Kathleen O’Bryant of Mahogany Youth Corporation is to thank for this week’s #wordblog. She is a tireless advocate for youth with her husband Robert O’Bryant.
When I looked up the etymology of the word fish, I was startled to find a website completed devoted to the etymology of species of fish, that there are so many species of fish, two scientists devoted valuable web real estate to it.
They derived their names not only from their location but by the types of fins they have, and sometimes they are named by whomever discovered them. In fact, the waters that you visit will determine the kind of fish you find.
I kept looking, and I found that the word “fish” used to be synonymous with the word “fix”.
Ha! I’m on to something.
I looked into the practice of fishing, and found that it requires lots of time– because it is a study in patience and applied knowledge. Not all fish are attracted to the same kind of bait. If you want a certain kind of fish, you need to learn more about that fish, and you may have to venture into deeper waters.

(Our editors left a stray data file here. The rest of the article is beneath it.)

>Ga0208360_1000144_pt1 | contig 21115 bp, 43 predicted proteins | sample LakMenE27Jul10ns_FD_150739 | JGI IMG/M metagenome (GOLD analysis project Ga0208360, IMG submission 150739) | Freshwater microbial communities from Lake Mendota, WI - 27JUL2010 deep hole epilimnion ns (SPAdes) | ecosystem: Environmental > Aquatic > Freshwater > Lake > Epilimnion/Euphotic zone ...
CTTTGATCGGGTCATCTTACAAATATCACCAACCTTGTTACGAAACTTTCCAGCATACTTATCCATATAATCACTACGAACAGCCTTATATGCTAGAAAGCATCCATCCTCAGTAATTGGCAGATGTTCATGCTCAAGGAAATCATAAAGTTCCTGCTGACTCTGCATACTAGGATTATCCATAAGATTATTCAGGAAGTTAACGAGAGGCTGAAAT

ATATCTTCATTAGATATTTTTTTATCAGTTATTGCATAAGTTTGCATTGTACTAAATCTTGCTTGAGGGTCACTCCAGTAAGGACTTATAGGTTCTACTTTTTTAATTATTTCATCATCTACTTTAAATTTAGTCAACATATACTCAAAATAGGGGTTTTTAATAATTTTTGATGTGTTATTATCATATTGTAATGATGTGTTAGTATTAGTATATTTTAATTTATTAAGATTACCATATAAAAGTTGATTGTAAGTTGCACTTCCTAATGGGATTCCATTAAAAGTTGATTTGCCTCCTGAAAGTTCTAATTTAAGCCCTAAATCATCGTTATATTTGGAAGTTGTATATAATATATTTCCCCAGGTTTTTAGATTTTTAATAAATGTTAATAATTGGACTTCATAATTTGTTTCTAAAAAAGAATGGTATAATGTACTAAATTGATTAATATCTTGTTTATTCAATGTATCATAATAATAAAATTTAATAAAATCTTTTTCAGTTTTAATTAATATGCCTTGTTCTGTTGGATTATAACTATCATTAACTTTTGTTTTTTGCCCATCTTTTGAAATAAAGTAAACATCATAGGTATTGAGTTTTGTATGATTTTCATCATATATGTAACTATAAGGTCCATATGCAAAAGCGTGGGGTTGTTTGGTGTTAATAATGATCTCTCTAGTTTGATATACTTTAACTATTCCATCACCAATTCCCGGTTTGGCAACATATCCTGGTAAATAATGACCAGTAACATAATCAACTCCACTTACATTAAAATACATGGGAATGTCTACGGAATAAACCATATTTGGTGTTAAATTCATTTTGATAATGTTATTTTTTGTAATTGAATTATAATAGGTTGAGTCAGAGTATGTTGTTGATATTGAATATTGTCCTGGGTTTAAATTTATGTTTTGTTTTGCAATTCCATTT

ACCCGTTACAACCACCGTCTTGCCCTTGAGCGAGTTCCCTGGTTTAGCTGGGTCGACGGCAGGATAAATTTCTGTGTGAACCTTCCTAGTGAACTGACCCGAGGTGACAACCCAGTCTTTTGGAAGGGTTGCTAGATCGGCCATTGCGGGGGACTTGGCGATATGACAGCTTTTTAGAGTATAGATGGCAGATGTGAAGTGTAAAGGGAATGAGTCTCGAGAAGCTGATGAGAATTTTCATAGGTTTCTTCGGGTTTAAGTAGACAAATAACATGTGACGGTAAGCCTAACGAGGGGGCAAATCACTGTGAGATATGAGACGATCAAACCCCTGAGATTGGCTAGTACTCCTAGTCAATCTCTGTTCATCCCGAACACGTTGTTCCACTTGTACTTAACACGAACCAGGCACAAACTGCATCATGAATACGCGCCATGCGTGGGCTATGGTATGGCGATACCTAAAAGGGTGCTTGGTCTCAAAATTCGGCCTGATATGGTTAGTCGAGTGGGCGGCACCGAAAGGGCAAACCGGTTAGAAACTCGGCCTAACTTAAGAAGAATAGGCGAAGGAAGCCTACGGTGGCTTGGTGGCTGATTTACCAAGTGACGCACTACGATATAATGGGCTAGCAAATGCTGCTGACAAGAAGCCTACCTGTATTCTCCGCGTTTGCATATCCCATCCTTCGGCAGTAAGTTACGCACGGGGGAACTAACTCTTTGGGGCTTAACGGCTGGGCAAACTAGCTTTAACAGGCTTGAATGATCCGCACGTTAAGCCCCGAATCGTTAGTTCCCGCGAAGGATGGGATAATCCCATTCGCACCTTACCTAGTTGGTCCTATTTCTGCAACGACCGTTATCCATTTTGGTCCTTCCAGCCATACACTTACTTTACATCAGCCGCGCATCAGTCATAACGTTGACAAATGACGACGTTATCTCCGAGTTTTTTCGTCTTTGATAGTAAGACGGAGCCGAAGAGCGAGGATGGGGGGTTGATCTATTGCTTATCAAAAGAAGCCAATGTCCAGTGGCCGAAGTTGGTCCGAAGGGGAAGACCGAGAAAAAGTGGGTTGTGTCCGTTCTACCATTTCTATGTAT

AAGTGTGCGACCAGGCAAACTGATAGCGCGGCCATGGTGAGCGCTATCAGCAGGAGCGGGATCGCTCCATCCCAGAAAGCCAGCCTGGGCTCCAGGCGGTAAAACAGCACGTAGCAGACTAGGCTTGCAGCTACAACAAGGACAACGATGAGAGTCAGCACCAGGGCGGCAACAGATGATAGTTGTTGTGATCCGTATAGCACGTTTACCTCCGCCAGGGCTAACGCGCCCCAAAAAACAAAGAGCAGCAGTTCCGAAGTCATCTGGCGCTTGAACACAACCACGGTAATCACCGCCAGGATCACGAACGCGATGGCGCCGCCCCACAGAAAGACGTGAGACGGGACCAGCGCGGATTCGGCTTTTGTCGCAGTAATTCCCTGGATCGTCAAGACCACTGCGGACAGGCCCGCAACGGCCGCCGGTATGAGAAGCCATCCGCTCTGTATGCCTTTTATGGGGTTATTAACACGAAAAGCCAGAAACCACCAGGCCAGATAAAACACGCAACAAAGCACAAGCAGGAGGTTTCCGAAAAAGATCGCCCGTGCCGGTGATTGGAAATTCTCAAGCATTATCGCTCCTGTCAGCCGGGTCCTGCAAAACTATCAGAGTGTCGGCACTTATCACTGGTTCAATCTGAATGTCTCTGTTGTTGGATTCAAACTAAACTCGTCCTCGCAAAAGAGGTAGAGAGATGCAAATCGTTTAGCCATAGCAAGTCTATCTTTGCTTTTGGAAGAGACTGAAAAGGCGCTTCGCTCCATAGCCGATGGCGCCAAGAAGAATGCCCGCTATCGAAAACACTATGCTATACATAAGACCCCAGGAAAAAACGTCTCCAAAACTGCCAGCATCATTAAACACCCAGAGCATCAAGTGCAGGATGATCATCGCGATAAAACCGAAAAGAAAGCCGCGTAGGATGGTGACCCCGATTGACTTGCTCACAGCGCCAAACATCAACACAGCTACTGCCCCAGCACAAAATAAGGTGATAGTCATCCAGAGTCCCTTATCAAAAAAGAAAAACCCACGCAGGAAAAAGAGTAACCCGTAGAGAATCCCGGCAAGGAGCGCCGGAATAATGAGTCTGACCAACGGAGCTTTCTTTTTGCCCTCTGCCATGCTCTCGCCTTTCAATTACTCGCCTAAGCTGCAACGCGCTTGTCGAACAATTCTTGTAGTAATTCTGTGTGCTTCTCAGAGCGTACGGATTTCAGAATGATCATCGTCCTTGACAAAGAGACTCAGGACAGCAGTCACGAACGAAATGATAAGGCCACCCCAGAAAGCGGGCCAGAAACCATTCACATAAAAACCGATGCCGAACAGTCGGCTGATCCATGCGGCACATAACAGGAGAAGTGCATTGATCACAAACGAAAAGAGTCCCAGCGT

And there it is: possibility. If you want a certain kind of life, a”fish” or a “fix”, you need to learn what it takes and have the patience to fish for it.
There is a difference between fishing and catching a fish. One is waiting on possibility, and the other is achieving a goal. If you mean to catch a fish, even though you still need patience, there is a level of strategy and planning on your part. You may plan, and still not catch anything. But fishermen will tell you that while it’s disappointing, it doesn’t negate the joy of playing in nature’s field of possibility.
There’s an obvious reference to Jesus here, who called four of his disciples to be fishers of men. The Sea of Galilee is said to have one of the most diverse population of fish in the world. The men who gave that up saw greater things in serving others.
Do you have the patience to study and cultivate joy and possibility in others? Can you drop a line and wait for something to come up? And IF it does, will you toss it back, or be grateful?
Let me know about your fishing stories by leaving a comment below.